John Robert Lewis (born February 21, 1940) is an American politician and was a leader in the American Civil Rights Movement. He was chairman of the Student Nonviolent Coordinating Committee (SNCC) and played a key role in the struggle to end segregation. Lewis, a member of the Democratic Party, has represented Georgia's 5th Congressional District (map) in the United States House of Representatives since 1987. The district encompasses almost all of Atlanta.
Malcolm X (born Malcolm Little; May 19, 1925 – February 21, 1965), also known as El-Hajj Malik was an African-American Muslim minister, public speaker, and human rights activist. To his admirers, he was a courageous advocate for the rights of African Americans, a man who indicted white America in the harshest terms for its crimes against black Americans. His detractors accused him of preaching racism and violence. He has been described as one of the greatest and most influential African Americans in history.
Mary Church Terrell (September 23, 1863 – July 24, 1954), daughter of two former slaves, was one of the first African-American women to earn a college degree. She became an activist who led several important associations and helped to work for civil rights and suffrage.
Ralph David Abernathy (March 11, 1926 – April 17, 1990) was an American civil rights activist and leader and a close associate of Martin Luther King, Jr. in the Southern Christian Leadership Conference. Following King's assassination, Abernathy took up the leadership of the SCLC Poor People's Campaign and led the march on Washington, D.C. that had been planned for May 1968.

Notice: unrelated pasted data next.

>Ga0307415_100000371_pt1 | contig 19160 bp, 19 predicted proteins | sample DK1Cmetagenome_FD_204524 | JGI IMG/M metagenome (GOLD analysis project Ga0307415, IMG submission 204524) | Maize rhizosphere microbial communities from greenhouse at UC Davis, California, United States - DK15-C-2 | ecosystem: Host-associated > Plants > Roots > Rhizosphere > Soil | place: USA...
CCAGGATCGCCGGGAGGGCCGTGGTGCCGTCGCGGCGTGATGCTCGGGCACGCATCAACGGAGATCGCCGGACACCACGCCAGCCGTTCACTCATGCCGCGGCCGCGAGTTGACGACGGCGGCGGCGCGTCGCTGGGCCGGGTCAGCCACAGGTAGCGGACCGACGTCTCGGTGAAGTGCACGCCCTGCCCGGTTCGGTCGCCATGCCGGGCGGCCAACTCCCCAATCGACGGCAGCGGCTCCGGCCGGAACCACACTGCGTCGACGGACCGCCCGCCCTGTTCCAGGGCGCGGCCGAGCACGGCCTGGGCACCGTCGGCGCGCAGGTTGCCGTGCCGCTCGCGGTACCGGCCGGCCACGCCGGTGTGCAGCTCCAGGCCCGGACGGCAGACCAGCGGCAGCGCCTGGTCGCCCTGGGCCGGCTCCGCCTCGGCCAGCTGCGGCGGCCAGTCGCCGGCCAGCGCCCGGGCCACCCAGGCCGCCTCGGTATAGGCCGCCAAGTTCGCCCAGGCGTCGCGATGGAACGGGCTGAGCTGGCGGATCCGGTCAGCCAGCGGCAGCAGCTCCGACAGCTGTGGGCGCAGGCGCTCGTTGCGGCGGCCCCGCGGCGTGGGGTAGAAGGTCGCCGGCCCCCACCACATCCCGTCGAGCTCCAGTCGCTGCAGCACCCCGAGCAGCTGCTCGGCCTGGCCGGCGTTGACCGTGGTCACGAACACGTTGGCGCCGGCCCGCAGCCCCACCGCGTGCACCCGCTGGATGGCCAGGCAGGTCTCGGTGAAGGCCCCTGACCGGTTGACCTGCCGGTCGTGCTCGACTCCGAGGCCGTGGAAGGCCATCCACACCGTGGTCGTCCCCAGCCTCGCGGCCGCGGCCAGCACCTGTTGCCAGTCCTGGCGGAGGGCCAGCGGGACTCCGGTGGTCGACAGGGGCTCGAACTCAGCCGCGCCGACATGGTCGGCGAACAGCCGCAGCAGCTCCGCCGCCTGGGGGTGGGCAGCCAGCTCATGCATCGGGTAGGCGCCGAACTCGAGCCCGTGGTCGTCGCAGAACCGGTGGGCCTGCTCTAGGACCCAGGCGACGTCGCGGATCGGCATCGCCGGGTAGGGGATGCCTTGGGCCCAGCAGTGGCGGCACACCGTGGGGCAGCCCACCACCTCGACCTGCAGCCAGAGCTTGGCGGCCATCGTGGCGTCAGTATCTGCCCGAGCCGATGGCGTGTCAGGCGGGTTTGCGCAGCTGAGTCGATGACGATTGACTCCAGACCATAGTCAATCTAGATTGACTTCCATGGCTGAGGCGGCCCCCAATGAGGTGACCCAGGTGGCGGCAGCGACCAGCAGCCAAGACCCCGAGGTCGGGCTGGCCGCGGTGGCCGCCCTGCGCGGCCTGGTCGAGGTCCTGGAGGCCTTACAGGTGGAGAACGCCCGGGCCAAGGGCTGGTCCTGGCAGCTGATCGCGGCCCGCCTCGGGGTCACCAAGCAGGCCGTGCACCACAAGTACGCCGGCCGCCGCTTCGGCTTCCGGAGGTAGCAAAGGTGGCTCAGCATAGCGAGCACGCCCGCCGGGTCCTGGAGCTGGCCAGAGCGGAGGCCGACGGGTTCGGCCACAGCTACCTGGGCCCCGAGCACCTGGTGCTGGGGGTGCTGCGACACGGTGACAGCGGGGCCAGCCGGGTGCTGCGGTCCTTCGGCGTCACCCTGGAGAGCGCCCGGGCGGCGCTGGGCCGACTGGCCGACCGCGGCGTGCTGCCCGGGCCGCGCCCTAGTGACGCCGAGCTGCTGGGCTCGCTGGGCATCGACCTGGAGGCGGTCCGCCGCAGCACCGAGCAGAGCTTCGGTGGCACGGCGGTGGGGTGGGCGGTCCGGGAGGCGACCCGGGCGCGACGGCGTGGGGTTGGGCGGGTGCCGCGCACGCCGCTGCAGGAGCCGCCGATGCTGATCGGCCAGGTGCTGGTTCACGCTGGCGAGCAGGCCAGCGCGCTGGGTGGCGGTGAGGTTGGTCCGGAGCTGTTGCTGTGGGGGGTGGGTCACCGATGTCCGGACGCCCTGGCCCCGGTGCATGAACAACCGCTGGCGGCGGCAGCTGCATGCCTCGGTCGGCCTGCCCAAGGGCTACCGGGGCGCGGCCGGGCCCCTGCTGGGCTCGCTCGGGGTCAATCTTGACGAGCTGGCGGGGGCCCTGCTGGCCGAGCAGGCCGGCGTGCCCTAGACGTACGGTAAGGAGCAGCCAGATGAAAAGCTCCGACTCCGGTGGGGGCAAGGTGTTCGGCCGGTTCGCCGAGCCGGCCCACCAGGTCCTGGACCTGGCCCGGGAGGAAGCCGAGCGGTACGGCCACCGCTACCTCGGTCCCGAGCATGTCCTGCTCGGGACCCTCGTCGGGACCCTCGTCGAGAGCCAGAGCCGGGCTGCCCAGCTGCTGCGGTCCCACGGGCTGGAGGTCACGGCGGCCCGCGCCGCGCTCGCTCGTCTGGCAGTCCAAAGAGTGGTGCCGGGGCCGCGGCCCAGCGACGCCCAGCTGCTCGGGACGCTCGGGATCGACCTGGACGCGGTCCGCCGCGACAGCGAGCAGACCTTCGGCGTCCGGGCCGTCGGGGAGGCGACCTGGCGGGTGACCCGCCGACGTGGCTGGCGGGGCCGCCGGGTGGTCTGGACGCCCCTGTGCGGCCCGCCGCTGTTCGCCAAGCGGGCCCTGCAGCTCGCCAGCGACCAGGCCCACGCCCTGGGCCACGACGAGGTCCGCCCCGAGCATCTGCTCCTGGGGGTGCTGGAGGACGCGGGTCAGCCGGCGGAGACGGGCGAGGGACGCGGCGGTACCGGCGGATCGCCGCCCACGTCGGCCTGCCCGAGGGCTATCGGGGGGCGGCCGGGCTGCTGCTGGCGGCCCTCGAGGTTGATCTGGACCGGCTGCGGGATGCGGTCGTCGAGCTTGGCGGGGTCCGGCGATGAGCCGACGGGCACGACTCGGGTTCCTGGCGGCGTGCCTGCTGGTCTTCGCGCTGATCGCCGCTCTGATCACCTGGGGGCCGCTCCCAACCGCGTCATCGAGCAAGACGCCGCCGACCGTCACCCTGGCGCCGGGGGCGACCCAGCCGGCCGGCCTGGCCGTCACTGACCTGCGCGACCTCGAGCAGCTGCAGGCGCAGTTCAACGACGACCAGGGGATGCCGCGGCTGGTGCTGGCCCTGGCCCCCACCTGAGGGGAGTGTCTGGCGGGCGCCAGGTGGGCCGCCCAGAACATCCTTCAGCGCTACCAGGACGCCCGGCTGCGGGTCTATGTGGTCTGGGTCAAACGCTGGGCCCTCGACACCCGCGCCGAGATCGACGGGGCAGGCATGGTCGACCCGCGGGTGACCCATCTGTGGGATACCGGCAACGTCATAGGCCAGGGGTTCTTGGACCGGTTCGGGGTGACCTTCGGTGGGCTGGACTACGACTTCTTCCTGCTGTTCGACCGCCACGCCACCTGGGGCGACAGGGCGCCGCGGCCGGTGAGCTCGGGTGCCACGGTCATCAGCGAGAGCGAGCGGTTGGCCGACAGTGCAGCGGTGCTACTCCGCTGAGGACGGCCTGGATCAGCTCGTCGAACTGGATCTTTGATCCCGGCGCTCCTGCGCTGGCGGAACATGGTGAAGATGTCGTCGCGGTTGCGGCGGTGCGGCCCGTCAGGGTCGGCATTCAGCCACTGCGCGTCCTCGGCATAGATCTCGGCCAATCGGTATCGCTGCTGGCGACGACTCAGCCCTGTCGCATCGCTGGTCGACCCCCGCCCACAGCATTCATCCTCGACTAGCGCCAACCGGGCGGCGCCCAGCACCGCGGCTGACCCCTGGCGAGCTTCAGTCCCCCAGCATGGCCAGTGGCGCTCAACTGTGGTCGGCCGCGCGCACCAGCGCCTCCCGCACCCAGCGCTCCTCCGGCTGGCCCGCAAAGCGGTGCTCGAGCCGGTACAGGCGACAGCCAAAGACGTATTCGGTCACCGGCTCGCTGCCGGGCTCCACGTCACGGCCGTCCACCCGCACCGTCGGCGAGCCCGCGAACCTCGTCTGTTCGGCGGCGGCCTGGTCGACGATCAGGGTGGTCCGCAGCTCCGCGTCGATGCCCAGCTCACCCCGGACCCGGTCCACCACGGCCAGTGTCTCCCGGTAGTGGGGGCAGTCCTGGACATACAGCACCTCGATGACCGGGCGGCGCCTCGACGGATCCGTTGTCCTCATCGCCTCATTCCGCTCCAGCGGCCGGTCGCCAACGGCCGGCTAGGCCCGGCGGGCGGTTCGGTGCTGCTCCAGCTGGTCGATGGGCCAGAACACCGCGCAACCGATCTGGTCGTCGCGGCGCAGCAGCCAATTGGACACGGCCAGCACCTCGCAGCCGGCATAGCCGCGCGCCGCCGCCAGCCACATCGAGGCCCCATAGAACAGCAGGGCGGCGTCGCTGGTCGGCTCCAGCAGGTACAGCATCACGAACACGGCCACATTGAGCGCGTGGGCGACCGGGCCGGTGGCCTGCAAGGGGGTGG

Rosa Louise McCauley Parks   (February 4, 1913 – October 24, 2005) was an African American civil rights activist whom the U.S. Congress later called the "Mother of the Modern-Day Civil Rights Movement." On December 1, 1955 in Montgomery, Alabama, Parks, age 42, refused to obey bus driver James Blake's order that she give up her seat to make room for a white passenger. Her action was not the first of its kind: Irene Morgan, in 1946, and Sarah Louise Keys, in 1955, had won rulings before the U.S. Supreme Court and the Interstate Commerce Commission respectively in the area of interstate bus travel. Nine months before Parks refused to give up her seat, 15-year-old Claudette Colvin refused to move from her seat on the same bus system. But unlike these previous individual actions of civil disobedience, Parks's action sparked the Montgomery Bus Boycott. Parks's act of defiance became an important symbol of the modern Civil Rights Movement and Parks became an international icon of resistance to racial segregation. She organized and collaborated with civil rights leaders, including boycott leader Martin Luther King, Jr., helping to launch him to national prominence in the civil rights movement.
Sojourner Truth (1797 – November 26, 1883) was the self-given name, from 1843, of Isabella Baumfree, an African-American abolitionist and women's rights activist. Truth was born into slavery in Swartekill, New York. Her best-known speech, Ain't I a Woman?, was delivered in 1851 at the Ohio Women's Rights Convention in Akron, Ohio.
Thurgood Marshall (July 2, 1908 – January 24, 1993) was an American jurist and the first African American to serve on the Supreme Court of the United States. Before becoming a judge, he was a lawyer who was best remembered for his high success rate in arguing before the Supreme Court and for the victory in Brown v. Board of Education. He was nominated to the court by President Lyndon Johnson in 1967.